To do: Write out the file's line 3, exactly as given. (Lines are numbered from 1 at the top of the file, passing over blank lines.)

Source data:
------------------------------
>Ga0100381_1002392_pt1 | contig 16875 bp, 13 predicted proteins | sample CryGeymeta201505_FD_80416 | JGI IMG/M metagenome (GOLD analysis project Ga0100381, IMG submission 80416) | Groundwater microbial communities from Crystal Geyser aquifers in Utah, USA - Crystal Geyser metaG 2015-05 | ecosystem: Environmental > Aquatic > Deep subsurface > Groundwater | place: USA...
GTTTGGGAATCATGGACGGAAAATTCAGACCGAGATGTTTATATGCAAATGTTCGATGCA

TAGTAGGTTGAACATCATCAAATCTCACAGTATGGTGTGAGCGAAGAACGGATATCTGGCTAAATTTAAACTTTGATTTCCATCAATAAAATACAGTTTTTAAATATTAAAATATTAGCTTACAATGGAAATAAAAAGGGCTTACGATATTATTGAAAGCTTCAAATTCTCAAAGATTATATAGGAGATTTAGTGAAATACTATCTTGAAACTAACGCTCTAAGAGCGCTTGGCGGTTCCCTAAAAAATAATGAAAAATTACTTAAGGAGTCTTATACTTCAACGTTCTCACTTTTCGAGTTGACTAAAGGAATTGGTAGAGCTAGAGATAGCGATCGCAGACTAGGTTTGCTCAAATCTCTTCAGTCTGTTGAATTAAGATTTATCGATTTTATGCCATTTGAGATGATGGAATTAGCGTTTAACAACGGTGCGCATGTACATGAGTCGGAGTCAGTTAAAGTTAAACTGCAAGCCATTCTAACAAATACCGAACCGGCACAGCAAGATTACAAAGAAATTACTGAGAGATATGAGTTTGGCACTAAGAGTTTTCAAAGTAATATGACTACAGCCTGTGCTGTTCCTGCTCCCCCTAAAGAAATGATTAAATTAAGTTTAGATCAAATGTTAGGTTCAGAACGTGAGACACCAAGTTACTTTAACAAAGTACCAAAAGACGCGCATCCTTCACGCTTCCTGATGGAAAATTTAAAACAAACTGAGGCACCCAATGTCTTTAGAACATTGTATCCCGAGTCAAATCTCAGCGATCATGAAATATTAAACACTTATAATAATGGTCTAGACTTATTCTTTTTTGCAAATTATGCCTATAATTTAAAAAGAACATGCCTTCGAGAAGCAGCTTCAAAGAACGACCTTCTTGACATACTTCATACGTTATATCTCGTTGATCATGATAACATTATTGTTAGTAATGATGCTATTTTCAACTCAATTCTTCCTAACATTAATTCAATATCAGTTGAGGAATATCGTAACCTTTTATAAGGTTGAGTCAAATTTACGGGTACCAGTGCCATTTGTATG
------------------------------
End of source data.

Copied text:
TAGTAGGTTGAACATCATCAAATCTCACAGTATGGTGTGAGCGAAGAACGGATATCTGGCTAAATTTAAACTTTGATTTCCATCAATAAAATACAGTTTTTAAATATTAAAATATTAGCTTACAATGGAAATAAAAAGGGCTTACGATATTATTGAAAGCTTCAAATTCTCAAAGATTATATAGGAGATTTAGTGAAATACTATCTTGAAACTAACGCTCTAAGAGCGCTTGGCGGTTCCCTAAAAAATAATGAAAAATTACTTAAGGAGTCTTATACTTCAACGTTCTCACTTTTCGAGTTGACTAAAGGAATTGGTAGAGCTAGAGATAGCGATCGCAGACTAGGTTTGCTCAAATCTCTTCAGTCTGTTGAATTAAGATTTATCGATTTTATGCCATTTGAGATGATGGAATTAGCGTTTAACAACGGTGCGCATGTACATGAGTCGGAGTCAGTTAAAGTTAAACTGCAAGCCATTCTAACAAATACCGAACCGGCACAGCAAGATTACAAAGAAATTACTGAGAGATATGAGTTTGGCACTAAGAGTTTTCAAAGTAATATGACTACAGCCTGTGCTGTTCCTGCTCCCCCTAAAGAAATGATTAAATTAAGTTTAGATCAAATGTTAGGTTCAGAACGTGAGACACCAAGTTACTTTAACAAAGTACCAAAAGACGCGCATCCTTCACGCTTCCTGATGGAAAATTTAAAACAAACTGAGGCACCCAATGTCTTTAGAACATTGTATCCCGAGTCAAATCTCAGCGATCATGAAATATTAAACACTTATAATAATGGTCTAGACTTATTCTTTTTTGCAAATTATGCCTATAATTTAAAAAGAACATGCCTTCGAGAAGCAGCTTCAAAGAACGACCTTCTTGACATACTTCATACGTTATATCTCGTTGATCATGATAACATTATTGTTAGTAATGATGCTATTTTCAACTCAATTCTTCCTAACATTAATTCAATATCAGTTGAGGAATATCGTAACCTTTTATAAGGTTGAGTCAAATTTACGGGTACCAGTGCCATTTGTATG